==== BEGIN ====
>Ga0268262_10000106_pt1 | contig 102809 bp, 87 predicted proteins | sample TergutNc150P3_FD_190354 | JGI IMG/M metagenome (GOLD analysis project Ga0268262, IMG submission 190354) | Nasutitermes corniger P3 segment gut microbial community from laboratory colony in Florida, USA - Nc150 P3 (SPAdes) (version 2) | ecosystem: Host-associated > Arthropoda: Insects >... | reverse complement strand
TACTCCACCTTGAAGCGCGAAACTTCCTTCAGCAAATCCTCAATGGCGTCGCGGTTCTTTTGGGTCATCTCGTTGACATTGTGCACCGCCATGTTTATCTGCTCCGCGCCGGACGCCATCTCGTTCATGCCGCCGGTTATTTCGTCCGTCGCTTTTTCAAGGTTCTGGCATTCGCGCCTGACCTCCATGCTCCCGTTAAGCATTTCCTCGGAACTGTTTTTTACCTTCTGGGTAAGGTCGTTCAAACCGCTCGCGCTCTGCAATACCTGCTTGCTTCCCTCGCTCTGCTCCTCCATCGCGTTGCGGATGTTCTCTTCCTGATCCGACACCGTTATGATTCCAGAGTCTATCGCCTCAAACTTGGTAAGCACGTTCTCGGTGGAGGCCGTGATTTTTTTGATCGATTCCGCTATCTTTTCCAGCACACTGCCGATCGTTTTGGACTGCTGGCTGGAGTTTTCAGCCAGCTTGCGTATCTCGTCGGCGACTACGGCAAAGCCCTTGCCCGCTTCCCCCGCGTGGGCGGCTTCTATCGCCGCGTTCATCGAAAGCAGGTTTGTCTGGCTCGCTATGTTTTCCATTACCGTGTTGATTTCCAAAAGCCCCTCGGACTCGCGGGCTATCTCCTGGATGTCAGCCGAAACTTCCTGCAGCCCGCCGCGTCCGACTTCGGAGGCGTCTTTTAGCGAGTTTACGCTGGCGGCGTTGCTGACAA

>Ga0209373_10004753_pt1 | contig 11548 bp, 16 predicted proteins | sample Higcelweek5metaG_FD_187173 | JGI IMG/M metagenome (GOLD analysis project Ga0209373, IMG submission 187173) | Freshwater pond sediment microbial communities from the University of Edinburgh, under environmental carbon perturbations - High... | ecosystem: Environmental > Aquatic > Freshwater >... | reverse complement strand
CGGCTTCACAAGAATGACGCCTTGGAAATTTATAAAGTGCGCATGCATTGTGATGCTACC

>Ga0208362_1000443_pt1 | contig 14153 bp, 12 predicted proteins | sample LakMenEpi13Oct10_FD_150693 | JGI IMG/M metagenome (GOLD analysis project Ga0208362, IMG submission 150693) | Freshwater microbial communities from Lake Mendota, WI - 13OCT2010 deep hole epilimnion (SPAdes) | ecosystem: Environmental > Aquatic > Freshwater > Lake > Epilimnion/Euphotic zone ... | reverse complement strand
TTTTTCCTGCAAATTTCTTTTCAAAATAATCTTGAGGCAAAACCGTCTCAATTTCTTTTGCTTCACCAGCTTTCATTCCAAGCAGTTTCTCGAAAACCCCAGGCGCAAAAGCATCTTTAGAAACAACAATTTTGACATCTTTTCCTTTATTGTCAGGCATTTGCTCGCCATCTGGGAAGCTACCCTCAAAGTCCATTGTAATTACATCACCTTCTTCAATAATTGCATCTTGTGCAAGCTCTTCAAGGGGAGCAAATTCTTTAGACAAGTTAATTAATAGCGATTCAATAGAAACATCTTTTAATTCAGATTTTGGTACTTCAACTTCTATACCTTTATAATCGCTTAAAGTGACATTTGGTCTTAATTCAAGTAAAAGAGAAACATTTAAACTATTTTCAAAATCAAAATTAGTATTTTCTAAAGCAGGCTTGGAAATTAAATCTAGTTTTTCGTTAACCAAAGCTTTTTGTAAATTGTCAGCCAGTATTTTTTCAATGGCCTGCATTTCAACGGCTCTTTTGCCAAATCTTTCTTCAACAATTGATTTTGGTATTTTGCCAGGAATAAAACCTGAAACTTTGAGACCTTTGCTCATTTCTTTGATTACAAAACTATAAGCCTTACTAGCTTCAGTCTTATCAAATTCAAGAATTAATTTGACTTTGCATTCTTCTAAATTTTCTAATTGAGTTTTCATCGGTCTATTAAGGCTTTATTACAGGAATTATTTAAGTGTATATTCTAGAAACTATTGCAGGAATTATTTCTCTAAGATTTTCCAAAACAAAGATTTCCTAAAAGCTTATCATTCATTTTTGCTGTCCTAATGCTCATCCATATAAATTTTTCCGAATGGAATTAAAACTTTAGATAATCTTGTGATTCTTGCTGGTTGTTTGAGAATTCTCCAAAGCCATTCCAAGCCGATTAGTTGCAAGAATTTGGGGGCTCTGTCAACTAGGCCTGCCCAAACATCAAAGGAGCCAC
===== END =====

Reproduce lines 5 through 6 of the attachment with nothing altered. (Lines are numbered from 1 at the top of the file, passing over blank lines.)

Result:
>Ga0208362_1000443_pt1 | contig 14153 bp, 12 predicted proteins | sample LakMenEpi13Oct10_FD_150693 | JGI IMG/M metagenome (GOLD analysis project Ga0208362, IMG submission 150693) | Freshwater microbial communities from Lake Mendota, WI - 13OCT2010 deep hole epilimnion (SPAdes) | ecosystem: Environmental > Aquatic > Freshwater > Lake > Epilimnion/Euphotic zone ... | reverse complement strand
TTTTTCCTGCAAATTTCTTTTCAAAATAATCTTGAGGCAAAACCGTCTCAATTTCTTTTGCTTCACCAGCTTTCATTCCAAGCAGTTTCTCGAAAACCCCAGGCGCAAAAGCATCTTTAGAAACAACAATTTTGACATCTTTTCCTTTATTGTCAGGCATTTGCTCGCCATCTGGGAAGCTACCCTCAAAGTCCATTGTAATTACATCACCTTCTTCAATAATTGCATCTTGTGCAAGCTCTTCAAGGGGAGCAAATTCTTTAGACAAGTTAATTAATAGCGATTCAATAGAAACATCTTTTAATTCAGATTTTGGTACTTCAACTTCTATACCTTTATAATCGCTTAAAGTGACATTTGGTCTTAATTCAAGTAAAAGAGAAACATTTAAACTATTTTCAAAATCAAAATTAGTATTTTCTAAAGCAGGCTTGGAAATTAAATCTAGTTTTTCGTTAACCAAAGCTTTTTGTAAATTGTCAGCCAGTATTTTTTCAATGGCCTGCATTTCAACGGCTCTTTTGCCAAATCTTTCTTCAACAATTGATTTTGGTATTTTGCCAGGAATAAAACCTGAAACTTTGAGACCTTTGCTCATTTCTTTGATTACAAAACTATAAGCCTTACTAGCTTCAGTCTTATCAAATTCAAGAATTAATTTGACTTTGCATTCTTCTAAATTTTCTAATTGAGTTTTCATCGGTCTATTAAGGCTTTATTACAGGAATTATTTAAGTGTATATTCTAGAAACTATTGCAGGAATTATTTCTCTAAGATTTTCCAAAACAAAGATTTCCTAAAAGCTTATCATTCATTTTTGCTGTCCTAATGCTCATCCATATAAATTTTTCCGAATGGAATTAAAACTTTAGATAATCTTGTGATTCTTGCTGGTTGTTTGAGAATTCTCCAAAGCCATTCCAAGCCGATTAGTTGCAAGAATTTGGGGGCTCTGTCAACTAGGCCTGCCCAAACATCAAAGGAGCCAC